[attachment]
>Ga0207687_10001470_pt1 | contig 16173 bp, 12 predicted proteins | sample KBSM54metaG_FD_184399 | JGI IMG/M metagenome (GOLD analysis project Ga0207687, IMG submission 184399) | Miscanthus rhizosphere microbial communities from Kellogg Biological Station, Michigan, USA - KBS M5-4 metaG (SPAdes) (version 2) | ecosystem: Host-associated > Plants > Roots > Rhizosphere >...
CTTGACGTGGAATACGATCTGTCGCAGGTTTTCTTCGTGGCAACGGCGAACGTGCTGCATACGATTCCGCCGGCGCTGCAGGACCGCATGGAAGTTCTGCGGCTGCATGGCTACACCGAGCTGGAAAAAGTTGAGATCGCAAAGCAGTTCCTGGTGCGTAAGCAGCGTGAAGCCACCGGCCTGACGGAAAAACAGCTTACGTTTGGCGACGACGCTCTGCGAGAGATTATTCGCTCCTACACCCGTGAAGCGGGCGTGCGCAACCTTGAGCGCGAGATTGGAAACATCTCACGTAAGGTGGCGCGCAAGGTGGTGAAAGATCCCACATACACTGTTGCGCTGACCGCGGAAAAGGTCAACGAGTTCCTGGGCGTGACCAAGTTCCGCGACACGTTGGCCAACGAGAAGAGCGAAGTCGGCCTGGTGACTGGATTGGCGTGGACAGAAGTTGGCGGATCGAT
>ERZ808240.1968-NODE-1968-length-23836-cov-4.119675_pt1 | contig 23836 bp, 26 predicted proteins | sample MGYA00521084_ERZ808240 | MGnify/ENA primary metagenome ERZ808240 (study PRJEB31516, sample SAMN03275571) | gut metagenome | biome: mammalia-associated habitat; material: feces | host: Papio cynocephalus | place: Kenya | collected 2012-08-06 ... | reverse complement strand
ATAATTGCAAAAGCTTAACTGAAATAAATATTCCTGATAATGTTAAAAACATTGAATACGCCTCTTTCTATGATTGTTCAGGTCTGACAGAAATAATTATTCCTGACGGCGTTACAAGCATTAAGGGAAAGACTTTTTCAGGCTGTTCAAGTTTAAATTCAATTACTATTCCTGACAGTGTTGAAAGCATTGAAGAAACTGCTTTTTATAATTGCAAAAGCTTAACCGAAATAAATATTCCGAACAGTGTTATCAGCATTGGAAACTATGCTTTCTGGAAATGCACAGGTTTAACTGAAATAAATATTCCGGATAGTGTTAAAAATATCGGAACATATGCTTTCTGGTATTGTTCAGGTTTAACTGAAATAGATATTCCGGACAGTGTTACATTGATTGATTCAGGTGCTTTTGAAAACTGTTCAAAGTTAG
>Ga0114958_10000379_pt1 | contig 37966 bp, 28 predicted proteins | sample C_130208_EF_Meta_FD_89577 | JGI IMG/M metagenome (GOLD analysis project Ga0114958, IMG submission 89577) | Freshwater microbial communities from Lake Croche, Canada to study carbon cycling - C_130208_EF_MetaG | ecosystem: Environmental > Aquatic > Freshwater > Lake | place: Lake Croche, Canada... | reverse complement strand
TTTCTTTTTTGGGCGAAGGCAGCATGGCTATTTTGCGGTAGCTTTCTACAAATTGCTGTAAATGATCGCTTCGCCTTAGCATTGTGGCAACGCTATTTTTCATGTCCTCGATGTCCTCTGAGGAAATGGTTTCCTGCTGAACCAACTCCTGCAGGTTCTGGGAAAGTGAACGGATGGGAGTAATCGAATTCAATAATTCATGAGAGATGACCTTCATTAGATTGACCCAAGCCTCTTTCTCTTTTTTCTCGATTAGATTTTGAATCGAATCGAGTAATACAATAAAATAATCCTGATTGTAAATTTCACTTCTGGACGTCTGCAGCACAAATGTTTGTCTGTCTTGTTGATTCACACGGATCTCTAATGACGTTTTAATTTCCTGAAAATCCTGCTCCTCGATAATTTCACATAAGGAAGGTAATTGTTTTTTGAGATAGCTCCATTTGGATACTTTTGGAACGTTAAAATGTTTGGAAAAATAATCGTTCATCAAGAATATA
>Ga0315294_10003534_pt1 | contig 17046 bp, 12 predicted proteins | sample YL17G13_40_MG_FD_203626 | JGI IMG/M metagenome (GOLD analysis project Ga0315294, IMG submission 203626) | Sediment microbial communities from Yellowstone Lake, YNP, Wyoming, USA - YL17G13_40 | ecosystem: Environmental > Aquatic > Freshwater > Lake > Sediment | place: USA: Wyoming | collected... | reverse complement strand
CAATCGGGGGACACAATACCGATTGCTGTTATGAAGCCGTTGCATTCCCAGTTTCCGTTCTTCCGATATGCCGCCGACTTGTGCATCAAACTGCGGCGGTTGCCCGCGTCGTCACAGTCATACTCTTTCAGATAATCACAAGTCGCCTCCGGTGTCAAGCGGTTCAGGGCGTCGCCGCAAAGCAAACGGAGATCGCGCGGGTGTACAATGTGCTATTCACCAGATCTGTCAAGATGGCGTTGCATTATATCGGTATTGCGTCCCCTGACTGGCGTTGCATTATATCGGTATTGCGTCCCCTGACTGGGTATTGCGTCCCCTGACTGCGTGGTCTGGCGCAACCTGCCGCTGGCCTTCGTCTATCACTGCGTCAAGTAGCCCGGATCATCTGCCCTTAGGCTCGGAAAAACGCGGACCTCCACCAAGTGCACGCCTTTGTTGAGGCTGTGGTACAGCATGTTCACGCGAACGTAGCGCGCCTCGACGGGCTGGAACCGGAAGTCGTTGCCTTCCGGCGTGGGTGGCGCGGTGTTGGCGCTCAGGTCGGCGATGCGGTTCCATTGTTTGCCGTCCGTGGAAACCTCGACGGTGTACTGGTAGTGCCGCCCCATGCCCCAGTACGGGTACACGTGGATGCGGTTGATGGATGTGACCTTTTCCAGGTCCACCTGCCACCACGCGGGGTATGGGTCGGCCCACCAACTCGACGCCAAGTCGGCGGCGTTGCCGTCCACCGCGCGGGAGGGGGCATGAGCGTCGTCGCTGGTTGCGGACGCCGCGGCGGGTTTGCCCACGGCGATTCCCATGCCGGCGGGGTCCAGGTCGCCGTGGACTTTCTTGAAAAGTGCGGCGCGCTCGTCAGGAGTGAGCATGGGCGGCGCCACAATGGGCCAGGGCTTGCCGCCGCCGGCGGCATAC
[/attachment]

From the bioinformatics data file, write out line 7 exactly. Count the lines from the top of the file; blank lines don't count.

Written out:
>Ga0315294_10003534_pt1 | contig 17046 bp, 12 predicted proteins | sample YL17G13_40_MG_FD_203626 | JGI IMG/M metagenome (GOLD analysis project Ga0315294, IMG submission 203626) | Sediment microbial communities from Yellowstone Lake, YNP, Wyoming, USA - YL17G13_40 | ecosystem: Environmental > Aquatic > Freshwater > Lake > Sediment | place: USA: Wyoming | collected... | reverse complement strand